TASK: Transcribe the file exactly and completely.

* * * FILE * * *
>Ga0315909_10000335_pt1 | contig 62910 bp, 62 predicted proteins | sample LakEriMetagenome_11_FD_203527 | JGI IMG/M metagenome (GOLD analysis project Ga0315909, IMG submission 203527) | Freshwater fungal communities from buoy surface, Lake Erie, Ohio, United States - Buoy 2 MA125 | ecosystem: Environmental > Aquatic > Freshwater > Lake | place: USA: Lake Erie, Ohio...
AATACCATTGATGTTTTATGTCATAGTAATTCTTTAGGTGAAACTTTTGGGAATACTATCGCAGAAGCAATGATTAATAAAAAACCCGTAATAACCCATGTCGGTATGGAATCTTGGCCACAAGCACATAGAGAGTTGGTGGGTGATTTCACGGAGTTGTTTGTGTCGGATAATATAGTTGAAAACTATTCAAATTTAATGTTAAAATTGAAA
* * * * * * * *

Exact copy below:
>Ga0315909_10000335_pt1 | contig 62910 bp, 62 predicted proteins | sample LakEriMetagenome_11_FD_203527 | JGI IMG/M metagenome (GOLD analysis project Ga0315909, IMG submission 203527) | Freshwater fungal communities from buoy surface, Lake Erie, Ohio, United States - Buoy 2 MA125 | ecosystem: Environmental > Aquatic > Freshwater > Lake | place: USA: Lake Erie, Ohio...
AATACCATTGATGTTTTATGTCATAGTAATTCTTTAGGTGAAACTTTTGGGAATACTATCGCAGAAGCAATGATTAATAAAAAACCCGTAATAACCCATGTCGGTATGGAATCTTGGCCACAAGCACATAGAGAGTTGGTGGGTGATTTCACGGAGTTGTTTGTGTCGGATAATATAGTTGAAAACTATTCAAATTTAATGTTAAAATTGAAA